Friday, January 25, 2013

Poetry Friday - Sole

So the Poetry Friday word for this week is Sole.  I've written a poem I'm calling Ectothermic Corpse.
Here is the video reading:

(the post by Wil Wheaton can be read here, which as it turns out he was quoting Jenny the Bloggess
from her post about depression which I had also read at the time and found poignant. So there's this whole circle of thought I went round without even realizing it, Woot!)

Ectothermic Corpse

In the supermarket seafood aisle
where emotions run high
because apparently the little curls
of frozen vapor
twirling up from the big display
have some field of draw
on the burning in me,
I am staring,
have forgotten what I wanted
in the overwhelming ubiquity
that is bereaved fish.

There one lay, close to me,
snugged on its bed of shaved ice
staring up with one dead eye.
'I am the sole of discretion'.
It entices me to confess.
'You look like you might need
a friend' it says.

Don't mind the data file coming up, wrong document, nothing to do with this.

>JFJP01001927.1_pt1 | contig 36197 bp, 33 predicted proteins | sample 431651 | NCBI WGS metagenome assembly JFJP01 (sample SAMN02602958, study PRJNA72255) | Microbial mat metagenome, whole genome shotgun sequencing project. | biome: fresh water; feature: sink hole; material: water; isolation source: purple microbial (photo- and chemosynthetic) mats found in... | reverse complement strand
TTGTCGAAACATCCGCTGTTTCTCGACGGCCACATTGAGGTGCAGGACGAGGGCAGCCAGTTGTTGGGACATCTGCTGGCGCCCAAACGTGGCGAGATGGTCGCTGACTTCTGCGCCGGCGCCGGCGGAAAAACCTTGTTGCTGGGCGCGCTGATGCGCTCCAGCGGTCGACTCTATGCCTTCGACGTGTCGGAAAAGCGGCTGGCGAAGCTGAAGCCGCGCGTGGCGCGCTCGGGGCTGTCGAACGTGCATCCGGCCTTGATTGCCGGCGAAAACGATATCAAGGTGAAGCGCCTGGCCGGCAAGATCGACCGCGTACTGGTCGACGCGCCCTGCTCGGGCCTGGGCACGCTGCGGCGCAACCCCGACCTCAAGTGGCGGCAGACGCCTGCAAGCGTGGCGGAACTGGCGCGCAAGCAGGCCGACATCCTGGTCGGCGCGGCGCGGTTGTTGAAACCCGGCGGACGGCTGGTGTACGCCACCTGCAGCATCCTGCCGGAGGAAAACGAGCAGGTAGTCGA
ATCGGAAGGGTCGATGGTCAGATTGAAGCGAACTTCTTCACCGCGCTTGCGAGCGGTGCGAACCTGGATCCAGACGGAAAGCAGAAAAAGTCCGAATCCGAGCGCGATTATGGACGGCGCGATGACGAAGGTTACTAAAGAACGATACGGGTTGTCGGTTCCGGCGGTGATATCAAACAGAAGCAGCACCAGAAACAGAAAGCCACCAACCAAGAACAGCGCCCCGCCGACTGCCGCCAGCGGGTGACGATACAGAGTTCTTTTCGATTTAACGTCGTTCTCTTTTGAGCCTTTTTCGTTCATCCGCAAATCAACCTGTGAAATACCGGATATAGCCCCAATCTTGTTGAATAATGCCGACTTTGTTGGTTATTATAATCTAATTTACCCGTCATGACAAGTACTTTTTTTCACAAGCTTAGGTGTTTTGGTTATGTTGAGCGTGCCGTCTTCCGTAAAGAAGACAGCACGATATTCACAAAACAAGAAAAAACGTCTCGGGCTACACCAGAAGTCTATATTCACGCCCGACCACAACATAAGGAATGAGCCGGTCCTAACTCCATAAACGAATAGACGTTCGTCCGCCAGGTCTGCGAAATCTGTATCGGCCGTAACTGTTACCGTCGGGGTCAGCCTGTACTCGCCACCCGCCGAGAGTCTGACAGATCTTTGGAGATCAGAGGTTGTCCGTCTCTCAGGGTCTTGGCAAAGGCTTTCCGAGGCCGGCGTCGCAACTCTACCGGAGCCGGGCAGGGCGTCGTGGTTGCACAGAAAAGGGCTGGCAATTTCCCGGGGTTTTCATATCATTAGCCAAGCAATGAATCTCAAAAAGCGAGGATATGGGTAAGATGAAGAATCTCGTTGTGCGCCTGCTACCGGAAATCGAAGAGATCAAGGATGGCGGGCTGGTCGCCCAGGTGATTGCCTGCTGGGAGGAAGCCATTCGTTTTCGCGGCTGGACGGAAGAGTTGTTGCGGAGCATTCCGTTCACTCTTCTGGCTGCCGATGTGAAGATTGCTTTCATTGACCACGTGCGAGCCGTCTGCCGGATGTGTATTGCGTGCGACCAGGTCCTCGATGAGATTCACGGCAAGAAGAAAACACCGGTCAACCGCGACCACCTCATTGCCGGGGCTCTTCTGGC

I peer deeper into the glass jelly orb
of what it once saw with
and I hesitate,
open my mouth, feel the budding stutters
of my hem
and haw
as though this were a therapist's office,
what should I say
where to begin.
'Just begin with' he stops as though
he were thinking,
'begin with where it began'.
That's difficult to say, beginnings
can be so gradual.

I am aware of people passing
oblivious of my intimacy here,
wandering from bin to bin, choosing this
type of cheese, that package of
smoked meat.

It's nothing, really, I say.
He continues to watch me,
like someone patient, waiting for what is
clearly lingering in the corners of my mouth
and straining against the muscles of my face.
Never has the glass between me and my food
felt so transparent and unforgiving.
I shift my weight, left foot to right,
and avert my eyes from his omniscient fix.

I know I'm called out for living dead
by this ectothermic corpse but
if I had the words to describe
what makes me recede from pain into pain,
if I had a sense of where my organs
go when hiding from the great emotional lie,
I'd spit it out, gagging for air, if I could.
I can't, I whisper.
'Very well' he says and I swear
I can see his shoulder shrug.


De said...

I love this poem. I loved it as soon as I read it, but I wanted to wait to comment until I sat down and looked at your video. I so enjoy hearing you read the poems because it's more intimate and I sometimes "get it" better if it's something I'm struggling with. (Unfortunately, I get this one just fine.) Anyway, I felt like I was right there in the grocery store with you. Nice work.

Lynnea said...

De, thanks!